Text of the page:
Is Google Going to Start Selling Custom E-Mail Addresses?

A rumor is running around that Google is going to sell custom e-mail addresses for a monthly fee. “As you can see in the screenshot above, the prices start at $2 a month which will give users their own custom Gmail address, letting them choose “you@youraddress.com”, subject to availability of course. However for $2, that’s all you will be getting and you won’t be getting additional storage. However if you want added storage, you can pay $5 a month which is more or less the same feature, but with 30GB of email storage, online support, and access to business tools.”

New Business/Service Directory for Transgender People

A new online directory intends to aggregate business and service information for transgender people. “…a non-profit advocacy group in Chicago has created an online database to help transgender people find businesses and service providers that are not just friendly, but understanding of their needs. Most of the online directory is comprised of healthcare services, and it includes a rate and review function, as well as the ability to search for businesses and providers by location.The directory, called RAD Remedy — RAD stands for Referral Aggregator Database — is online, but still in development mode.”

Google Maps Now Has a Timeline

Google Maps now has a timeline. “Have you ever wanted a way to easily remember all the places you’ve been — whether it’s a museum you visited during your last vacation or that fun bar you stumbled upon a few months ago? Well, starting today, Google Maps can help. We’re gradually rolling out Your Timeline, a useful way to remember and view the places you’ve been on a given day, month or year. Your Timeline allows you to visualize your real-world routines, easily see the trips you’ve taken and get a glimpse of the places where you spend your time. And if you use Google Photos, we’ll show the photos you took when viewing a specific day, to help resurface your memories.”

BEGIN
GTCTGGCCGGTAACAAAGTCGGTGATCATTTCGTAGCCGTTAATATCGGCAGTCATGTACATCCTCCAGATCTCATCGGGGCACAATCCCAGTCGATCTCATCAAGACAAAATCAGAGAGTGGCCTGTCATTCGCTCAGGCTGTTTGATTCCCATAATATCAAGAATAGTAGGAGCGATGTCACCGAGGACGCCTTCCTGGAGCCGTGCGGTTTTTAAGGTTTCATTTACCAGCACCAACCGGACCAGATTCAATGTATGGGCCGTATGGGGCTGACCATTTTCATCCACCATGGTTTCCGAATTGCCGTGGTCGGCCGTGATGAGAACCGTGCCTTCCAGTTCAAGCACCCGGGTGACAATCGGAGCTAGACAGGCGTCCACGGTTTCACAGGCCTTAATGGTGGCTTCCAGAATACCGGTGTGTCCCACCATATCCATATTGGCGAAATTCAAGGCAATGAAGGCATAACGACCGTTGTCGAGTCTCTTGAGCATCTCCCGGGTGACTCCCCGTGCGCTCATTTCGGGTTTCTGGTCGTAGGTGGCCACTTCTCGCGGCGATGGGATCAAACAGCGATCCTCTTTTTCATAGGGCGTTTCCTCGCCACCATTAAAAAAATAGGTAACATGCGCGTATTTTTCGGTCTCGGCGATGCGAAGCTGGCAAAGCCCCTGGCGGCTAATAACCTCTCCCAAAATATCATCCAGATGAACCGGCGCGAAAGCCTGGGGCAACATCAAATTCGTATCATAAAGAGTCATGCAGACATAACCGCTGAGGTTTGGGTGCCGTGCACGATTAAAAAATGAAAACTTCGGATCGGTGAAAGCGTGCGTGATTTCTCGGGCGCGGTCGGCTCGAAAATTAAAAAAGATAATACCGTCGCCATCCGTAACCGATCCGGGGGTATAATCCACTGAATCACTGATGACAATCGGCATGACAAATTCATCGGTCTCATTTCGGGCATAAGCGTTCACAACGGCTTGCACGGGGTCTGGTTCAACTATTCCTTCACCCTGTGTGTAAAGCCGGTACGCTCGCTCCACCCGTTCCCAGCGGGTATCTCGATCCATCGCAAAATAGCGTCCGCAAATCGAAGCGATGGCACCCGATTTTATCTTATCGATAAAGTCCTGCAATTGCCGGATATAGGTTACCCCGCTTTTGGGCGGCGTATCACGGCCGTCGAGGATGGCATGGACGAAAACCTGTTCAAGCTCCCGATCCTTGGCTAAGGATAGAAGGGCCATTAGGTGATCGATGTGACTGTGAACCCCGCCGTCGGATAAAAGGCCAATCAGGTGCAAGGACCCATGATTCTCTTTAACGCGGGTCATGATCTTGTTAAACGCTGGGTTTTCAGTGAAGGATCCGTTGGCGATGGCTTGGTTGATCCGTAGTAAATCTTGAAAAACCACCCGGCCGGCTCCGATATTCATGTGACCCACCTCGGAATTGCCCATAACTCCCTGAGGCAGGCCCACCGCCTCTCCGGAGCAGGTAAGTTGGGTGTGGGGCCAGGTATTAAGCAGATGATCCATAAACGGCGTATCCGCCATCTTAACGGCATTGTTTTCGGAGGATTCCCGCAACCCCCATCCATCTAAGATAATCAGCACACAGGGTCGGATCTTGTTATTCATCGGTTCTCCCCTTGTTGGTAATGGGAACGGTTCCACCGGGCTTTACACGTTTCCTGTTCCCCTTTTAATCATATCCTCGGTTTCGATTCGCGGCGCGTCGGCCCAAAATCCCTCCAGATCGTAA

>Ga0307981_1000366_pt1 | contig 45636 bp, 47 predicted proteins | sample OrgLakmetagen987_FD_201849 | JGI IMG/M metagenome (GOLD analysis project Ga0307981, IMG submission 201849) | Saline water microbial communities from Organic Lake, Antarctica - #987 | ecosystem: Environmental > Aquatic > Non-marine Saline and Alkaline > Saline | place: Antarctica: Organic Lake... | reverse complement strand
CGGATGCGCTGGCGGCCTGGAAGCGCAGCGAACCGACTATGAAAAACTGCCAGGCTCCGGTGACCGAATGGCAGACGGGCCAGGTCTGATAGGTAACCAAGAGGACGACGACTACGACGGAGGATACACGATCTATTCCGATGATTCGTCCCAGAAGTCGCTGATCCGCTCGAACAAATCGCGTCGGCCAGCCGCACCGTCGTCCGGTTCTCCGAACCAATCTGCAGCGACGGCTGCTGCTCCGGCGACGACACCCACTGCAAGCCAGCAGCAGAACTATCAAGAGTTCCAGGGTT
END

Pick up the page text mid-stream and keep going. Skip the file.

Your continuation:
World of Fine Wine Launches Digital Archive

The World of Fine Wine magazine has launched a digital archive. “The World of Fine Wine, and the publishers Progressive Media International, have worked with digital content specialists Exact Editions to digitise the archive, making the resource readily available to print and digital subscribers alike. The extensive archive makes for a valuable resource; available for universities, corporations and other organisations, who can take out a specialist network subscription utilising Exact Editions IP authentication technology, say the company.” It’s 48 issues over 11 years.